A Mexican paleontologist was cleaning up after lunch with a group of schoolchildren she'd been teaching to dig for bones in northeastern Mexico when she found the dinosaur bone.
"I was basically collecting trash," Martha Carolina Aguillon Martinez recalled at a news conference Tuesday.
Twelve years later, after much digging, drilling and piecing together, it became clear that the helmet-crested, duck-billed dinosaur didn't belong to any previously identified species. This was new.
The composition of its skull — with a nose on top of its head and elongated nasal passages — meant its call was probably one of its most unique aspects, said Terry Gates, a Utah Museum of Natural History paleontologist who was part of a team of Mexican, American and Canadian experts involved with the excavation.
"They were like little trumpeters," he said. "This is totally odd and freakish."
Members of the species could likely have grown to 30 or 35 feet long, Gates said.
The one recovered near Saltillo, the capital city of the Mexican state of Coahuila, was only about 25 feet because it died in adolescence, he said.
That would have put the species, named Velafrons coahuilensis, around the same size as the Tyrannosaurus rex — though it probably wasn't as vicious, being a plant eater.
Scientists have dated the fossil to about 72 million years ago, when much of eastern Mexico was still underwater.
"Velafrons was probably a beach bum," Gates said.
That could have contributed to its relatively short 10-million-year lifespan as a species, said Utah's state paleontologist Jim Kirkland, another expert involved with the project.
He said the species' tendency to live near areas where rivers met the sea could have made for a precarious situation.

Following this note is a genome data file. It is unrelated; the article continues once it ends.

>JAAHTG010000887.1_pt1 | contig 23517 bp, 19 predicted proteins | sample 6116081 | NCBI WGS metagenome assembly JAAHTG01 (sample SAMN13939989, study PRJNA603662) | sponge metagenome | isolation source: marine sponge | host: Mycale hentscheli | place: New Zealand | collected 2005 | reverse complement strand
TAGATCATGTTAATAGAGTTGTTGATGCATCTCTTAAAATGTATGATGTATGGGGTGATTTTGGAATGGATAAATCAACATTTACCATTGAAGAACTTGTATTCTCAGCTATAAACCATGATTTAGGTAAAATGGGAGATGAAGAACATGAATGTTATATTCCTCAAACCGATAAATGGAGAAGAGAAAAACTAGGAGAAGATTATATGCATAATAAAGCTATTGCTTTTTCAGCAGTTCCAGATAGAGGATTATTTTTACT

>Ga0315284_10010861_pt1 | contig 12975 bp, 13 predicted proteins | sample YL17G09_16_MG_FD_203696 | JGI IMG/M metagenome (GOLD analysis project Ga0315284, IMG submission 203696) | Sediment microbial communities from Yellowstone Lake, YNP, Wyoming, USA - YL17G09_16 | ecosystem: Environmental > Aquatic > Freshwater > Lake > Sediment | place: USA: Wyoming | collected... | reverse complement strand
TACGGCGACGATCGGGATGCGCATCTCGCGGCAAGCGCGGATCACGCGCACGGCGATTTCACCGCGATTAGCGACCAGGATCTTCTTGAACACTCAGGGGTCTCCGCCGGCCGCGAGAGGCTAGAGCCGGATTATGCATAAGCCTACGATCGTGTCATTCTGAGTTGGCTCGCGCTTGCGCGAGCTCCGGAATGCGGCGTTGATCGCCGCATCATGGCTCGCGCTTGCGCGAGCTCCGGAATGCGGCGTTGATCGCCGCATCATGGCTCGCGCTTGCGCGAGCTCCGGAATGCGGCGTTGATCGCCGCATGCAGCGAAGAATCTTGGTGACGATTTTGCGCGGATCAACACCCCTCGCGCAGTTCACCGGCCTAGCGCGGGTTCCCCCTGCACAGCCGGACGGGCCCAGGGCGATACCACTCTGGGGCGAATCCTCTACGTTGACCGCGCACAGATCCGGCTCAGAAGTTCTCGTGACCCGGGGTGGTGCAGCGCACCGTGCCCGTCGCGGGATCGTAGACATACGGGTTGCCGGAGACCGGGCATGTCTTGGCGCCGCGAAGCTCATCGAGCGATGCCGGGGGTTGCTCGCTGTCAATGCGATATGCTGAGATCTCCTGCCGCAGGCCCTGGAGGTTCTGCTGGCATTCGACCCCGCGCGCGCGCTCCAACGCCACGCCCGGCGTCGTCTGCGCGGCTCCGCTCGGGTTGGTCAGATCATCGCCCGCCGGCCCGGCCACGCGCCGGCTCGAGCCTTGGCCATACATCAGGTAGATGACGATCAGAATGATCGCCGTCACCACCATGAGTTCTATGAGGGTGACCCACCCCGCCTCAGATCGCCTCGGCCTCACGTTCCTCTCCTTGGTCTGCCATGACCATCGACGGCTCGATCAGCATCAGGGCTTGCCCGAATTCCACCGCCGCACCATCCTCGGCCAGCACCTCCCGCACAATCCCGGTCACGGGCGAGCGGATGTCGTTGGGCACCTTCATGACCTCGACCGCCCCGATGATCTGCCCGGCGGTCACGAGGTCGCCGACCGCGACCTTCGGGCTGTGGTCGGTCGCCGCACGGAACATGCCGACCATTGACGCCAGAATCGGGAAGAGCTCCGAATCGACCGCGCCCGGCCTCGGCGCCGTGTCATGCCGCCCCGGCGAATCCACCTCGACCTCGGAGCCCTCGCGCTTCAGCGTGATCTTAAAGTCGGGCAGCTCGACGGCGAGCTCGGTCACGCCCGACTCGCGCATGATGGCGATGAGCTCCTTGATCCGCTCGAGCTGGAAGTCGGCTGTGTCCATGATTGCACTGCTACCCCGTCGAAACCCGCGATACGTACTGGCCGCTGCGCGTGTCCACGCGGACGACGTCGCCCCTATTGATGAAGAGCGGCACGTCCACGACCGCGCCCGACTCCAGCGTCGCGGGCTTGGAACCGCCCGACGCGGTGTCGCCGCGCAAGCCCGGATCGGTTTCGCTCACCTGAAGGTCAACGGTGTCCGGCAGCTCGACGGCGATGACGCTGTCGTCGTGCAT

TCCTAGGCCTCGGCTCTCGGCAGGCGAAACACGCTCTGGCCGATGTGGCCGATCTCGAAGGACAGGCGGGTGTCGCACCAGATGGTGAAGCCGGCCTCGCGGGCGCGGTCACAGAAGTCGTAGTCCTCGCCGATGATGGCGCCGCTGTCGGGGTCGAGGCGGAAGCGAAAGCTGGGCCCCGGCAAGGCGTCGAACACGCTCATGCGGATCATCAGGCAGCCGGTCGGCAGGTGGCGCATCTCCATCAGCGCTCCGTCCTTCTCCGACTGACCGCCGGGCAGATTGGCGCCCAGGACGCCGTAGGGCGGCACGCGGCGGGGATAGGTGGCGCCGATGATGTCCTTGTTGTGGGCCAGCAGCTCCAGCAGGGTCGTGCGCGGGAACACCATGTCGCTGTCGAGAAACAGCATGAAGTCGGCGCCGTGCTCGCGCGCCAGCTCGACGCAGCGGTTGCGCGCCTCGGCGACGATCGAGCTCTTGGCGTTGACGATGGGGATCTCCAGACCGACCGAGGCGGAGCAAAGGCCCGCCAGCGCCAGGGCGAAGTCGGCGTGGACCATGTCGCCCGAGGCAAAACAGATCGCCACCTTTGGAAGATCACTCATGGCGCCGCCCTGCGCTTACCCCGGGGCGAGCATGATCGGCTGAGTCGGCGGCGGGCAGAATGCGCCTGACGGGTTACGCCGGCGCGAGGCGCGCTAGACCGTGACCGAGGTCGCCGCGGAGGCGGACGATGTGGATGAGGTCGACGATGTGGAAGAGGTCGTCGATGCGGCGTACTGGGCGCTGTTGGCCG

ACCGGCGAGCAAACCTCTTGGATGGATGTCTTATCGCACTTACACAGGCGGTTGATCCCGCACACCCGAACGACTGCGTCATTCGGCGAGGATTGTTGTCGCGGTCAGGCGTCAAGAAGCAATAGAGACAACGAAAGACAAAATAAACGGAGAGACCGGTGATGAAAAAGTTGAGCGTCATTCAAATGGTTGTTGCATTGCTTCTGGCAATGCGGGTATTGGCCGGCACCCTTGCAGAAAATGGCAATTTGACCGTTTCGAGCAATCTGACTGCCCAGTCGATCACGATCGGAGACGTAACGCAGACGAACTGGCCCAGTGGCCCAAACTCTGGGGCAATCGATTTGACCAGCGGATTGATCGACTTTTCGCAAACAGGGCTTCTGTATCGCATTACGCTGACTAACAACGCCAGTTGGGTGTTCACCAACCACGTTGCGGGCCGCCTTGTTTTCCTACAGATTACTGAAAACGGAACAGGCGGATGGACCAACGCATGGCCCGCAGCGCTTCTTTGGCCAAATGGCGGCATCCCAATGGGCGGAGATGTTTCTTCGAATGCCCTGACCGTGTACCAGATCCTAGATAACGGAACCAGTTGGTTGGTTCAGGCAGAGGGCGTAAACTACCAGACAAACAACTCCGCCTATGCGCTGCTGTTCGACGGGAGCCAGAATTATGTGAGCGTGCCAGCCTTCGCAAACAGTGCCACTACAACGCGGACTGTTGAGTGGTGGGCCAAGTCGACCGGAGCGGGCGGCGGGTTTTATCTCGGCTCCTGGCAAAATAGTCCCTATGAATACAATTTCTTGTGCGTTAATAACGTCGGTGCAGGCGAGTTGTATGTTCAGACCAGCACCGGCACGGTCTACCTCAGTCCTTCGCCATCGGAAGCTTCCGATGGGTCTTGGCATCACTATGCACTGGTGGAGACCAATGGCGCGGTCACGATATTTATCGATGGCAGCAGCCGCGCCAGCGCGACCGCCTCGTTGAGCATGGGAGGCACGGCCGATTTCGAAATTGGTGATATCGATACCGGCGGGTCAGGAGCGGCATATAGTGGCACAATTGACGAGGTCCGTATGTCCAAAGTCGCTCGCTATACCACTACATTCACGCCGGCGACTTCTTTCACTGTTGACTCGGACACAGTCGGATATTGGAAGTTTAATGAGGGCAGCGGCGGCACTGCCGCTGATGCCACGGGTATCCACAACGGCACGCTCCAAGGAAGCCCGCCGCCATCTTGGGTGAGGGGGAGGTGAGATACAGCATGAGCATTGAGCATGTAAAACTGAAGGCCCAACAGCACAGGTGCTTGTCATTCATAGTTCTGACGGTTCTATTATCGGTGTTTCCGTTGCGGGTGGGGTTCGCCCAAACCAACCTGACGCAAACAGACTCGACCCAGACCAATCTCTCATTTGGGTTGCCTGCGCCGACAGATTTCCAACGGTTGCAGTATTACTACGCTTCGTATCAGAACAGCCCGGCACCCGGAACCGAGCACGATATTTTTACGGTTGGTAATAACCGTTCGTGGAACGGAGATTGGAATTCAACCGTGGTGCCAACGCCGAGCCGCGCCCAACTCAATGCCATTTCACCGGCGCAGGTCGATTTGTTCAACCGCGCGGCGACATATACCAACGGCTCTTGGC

Its habitat would have been susceptible to large storms in the same way the Mississippi River Delta was when it succumbed to disastrous effects during Hurricane Katrina in 2005, he said.
The scientists talked about the dinosaur find — which was published in the Journal of Veterbrate Paleontology in December — at a news conference at the University of Utah on Tuesday.
Researchers said the discovery helps fill in holes in the existing picture of the hadrosaur family, which could include as many as 10 varieties of duck-billed dinosaurs across North America.
"Up in Canada, there is a dinosaur very similar to this," Gates said.
He said that could suggest migration patterns over time.
Scott Sampson, research curator at the museum, said the discovery both answers existing questions and poses new ones.
"This has opened up a whole new window — but also a whole new mystery — into the world of dinosaurs, and we hope Mexico holds the answers," he said. "The reality is, we've just scratched the surface."
Sampson also said information about another new species from a nearby site — a relative of the triceratops — should be available this fall.